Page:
That cheapened feeling is probably related back to the idea of the solitary author. Or possibly that I’m not a huge fan of Patterson or Clancy. You know, one of those.
You might being asking yourself– Why do ghostwriters even exist? Isn’t that cheating? Isn’t literature supposed to be the result of one person’s agonizing need to create? Aren’t books supposed to be the blood, sweat, and tears of the tortured auteur? Well, the answer is more complicated than you think!
It’s Lit! is part of THE GREAT AMERICAN READ, an eight-part series that explores and celebrates the power of reading. Hosted by Lindsay Ellis.
Whenever I hear about one of my favourite novels being adapted for the big screen, or the moderate screen that fits in my house, I’m wary. Not wary in a “I hope they don’t mess this up” kind of way, but wary in a “They had better not mess this up” kind of way.
Well, one of my favourite novels was adapted for a TV show (again) and I’ve seen the first season. And I have thoughts…
I was very wary of clicking play on the trailer for the BBC America Dirk Gently series. I removed all sharp objects from my immediate vicinity before watching. If you’re a fan of Douglas Adams’ novels, you may want to do the same. Out of wariness.
Well, at least they won’t be butchering Dirk Gently, because I’m not sure that this is Dirk Gently.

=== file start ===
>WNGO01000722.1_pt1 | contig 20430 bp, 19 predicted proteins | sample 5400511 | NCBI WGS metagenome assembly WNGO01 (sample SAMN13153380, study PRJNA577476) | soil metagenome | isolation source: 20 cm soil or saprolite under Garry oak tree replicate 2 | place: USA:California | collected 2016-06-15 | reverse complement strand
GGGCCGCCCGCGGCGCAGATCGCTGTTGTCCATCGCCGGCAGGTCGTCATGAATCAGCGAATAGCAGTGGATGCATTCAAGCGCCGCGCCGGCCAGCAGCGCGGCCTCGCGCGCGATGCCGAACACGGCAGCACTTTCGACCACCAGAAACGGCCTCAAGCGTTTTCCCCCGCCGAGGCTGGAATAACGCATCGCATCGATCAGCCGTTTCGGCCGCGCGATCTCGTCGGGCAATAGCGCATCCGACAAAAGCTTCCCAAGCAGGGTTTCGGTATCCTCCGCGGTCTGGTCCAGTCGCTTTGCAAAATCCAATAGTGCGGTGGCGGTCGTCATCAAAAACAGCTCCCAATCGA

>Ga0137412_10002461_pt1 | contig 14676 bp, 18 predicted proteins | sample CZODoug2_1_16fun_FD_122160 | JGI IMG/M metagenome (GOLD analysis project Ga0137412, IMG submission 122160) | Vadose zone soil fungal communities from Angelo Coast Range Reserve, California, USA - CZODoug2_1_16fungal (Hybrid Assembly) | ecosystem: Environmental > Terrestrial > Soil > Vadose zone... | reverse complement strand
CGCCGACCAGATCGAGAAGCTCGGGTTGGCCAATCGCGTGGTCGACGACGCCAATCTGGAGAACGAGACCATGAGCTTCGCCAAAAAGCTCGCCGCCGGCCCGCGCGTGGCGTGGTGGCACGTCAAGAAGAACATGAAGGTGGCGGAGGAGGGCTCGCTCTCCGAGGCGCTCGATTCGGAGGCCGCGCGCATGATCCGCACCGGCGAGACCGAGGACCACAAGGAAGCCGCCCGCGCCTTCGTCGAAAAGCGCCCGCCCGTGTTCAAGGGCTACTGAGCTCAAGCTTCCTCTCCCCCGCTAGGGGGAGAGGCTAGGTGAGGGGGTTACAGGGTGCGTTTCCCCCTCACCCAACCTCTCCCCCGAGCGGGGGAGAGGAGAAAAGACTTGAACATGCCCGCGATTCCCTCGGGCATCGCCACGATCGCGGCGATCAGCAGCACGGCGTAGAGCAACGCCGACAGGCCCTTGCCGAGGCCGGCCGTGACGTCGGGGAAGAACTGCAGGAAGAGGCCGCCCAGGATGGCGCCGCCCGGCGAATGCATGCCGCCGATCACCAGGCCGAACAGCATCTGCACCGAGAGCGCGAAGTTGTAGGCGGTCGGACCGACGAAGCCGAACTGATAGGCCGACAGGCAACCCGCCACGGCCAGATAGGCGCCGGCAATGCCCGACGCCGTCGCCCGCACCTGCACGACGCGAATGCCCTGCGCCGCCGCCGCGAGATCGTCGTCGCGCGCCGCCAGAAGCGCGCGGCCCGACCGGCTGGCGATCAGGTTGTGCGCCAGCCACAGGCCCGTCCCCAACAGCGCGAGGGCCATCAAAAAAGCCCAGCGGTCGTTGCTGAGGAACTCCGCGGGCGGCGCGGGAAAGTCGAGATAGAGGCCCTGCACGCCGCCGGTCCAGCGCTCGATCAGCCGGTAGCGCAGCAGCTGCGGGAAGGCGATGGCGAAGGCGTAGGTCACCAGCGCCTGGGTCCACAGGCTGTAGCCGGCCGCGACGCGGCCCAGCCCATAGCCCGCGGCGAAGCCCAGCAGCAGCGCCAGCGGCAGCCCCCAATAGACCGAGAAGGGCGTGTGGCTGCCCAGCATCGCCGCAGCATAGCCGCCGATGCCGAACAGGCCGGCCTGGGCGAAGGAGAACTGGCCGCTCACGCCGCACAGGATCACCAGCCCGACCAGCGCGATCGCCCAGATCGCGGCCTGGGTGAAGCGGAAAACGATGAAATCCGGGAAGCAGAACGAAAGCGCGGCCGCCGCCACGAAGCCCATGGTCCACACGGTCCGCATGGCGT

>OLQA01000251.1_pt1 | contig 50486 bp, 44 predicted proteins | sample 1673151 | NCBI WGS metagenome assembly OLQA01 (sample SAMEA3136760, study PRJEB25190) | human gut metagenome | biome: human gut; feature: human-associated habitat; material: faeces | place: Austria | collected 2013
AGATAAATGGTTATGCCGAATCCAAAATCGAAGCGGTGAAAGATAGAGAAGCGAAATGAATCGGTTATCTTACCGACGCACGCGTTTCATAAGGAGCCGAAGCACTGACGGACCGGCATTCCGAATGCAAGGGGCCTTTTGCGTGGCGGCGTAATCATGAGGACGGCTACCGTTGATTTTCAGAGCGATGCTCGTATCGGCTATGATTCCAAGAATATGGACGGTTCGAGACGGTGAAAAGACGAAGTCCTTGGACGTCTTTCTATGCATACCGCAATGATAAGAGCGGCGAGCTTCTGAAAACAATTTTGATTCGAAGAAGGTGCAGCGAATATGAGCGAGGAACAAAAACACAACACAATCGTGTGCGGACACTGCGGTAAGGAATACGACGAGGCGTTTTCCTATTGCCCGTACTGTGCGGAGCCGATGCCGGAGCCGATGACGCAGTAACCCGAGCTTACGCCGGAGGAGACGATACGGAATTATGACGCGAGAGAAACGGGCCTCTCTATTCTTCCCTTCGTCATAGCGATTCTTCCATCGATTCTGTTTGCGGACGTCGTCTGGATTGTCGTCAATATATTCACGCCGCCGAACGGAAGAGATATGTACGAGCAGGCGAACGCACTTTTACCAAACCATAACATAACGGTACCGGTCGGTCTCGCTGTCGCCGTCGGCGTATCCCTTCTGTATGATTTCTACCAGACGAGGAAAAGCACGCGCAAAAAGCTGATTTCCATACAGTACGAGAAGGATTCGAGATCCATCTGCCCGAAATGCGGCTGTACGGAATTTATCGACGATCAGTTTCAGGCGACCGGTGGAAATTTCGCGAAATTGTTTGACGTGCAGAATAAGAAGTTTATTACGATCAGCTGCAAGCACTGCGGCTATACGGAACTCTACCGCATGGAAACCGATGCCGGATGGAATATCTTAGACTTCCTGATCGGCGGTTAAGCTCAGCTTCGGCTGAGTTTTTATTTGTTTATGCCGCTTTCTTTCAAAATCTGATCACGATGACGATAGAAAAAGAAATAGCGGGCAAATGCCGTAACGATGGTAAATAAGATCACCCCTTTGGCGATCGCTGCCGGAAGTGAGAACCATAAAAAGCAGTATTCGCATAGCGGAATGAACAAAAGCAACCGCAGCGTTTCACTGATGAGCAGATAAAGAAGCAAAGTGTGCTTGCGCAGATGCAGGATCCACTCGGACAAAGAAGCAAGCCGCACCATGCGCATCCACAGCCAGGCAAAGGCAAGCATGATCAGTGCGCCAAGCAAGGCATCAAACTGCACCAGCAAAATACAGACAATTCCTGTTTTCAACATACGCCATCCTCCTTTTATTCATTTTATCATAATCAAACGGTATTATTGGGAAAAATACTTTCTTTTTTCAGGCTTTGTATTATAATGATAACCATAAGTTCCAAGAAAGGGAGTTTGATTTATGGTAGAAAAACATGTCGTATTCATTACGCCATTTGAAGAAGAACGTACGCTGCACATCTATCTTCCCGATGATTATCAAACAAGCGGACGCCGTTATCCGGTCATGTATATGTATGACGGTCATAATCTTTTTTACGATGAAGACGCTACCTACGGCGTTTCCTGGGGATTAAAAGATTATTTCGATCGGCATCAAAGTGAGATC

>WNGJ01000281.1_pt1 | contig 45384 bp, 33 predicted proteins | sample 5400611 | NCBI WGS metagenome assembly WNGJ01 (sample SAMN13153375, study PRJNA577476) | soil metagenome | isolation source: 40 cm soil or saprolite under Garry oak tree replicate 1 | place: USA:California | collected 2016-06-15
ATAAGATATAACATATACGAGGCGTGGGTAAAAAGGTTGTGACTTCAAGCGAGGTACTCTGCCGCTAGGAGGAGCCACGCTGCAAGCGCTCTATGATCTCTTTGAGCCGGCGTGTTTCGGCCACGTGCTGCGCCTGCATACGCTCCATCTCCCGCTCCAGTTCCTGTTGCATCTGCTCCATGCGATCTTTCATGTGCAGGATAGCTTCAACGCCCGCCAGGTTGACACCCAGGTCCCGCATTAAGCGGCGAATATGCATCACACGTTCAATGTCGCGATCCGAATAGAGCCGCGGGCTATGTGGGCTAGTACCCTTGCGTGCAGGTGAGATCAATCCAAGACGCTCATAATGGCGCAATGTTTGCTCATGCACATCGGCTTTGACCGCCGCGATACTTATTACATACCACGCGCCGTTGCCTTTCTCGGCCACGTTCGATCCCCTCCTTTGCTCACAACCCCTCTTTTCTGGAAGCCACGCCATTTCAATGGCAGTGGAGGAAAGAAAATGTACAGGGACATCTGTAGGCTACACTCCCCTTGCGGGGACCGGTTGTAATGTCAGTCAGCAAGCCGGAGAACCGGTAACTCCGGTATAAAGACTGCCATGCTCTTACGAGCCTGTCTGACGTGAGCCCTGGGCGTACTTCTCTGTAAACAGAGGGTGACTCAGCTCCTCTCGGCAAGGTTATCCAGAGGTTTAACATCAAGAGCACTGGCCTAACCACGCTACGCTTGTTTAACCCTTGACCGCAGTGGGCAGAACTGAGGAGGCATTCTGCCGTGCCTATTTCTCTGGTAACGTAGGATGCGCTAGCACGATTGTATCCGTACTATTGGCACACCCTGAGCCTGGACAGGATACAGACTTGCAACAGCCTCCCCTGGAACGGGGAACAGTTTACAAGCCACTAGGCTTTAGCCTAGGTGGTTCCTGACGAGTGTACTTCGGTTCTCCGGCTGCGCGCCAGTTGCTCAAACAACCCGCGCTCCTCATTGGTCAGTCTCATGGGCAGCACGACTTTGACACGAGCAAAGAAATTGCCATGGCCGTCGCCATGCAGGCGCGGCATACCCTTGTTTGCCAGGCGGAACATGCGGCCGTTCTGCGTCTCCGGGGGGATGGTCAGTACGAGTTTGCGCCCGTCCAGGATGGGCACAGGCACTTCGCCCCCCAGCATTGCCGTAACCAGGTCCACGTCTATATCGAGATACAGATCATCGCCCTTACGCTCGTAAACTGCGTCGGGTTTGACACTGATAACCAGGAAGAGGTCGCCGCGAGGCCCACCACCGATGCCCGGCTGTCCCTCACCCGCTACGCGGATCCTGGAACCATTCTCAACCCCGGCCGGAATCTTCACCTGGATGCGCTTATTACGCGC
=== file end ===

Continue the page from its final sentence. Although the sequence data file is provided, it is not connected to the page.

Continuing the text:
This wouldn’t be the first time we’ve seen a book adaptation with the lead character portrayed by someone who doesn’t physically match the role. I’m talking about Tom Cruise playing Jack Reacher. Twice. Anyway, I’m not sure that Samuel Barnett really fits the Svlad Cjelli (aka Dirk Gently) middle-aged, overweight, poorly dressed, loser mould.
He is portrayed as a pudgy man who normally wears a heavy old light brown suit, red checked shirt with a green striped tie, long leather coat, red hat and thick metal-rimmed spectacles. Source
And after viewing the first season, I’m even less convinced this was a portrayal of Dirk Gently. Okay, so clearly Max Landis and his team are going for more of a “youth” vibe. Landis obviously thinks that the only way to write a quirky character (quirky being code for annoying bellend) is to have them bounce off of the walls with manic energy. Which is not something a pudgy middle-aged guy in a dirty suit does.
Then we have not-MacDuff. Elijah Wood is portraying a character named Todd. He’s meant to be more of an everyman for us to relate to (see video below for discussion). So no symphony of nature, no Susan, and no hallway couch. Todd’s relationship to “Dirk” is the typical cliched odd-couple, with the non-quirky character being inexplicably fond or loyal to the person ruining their life.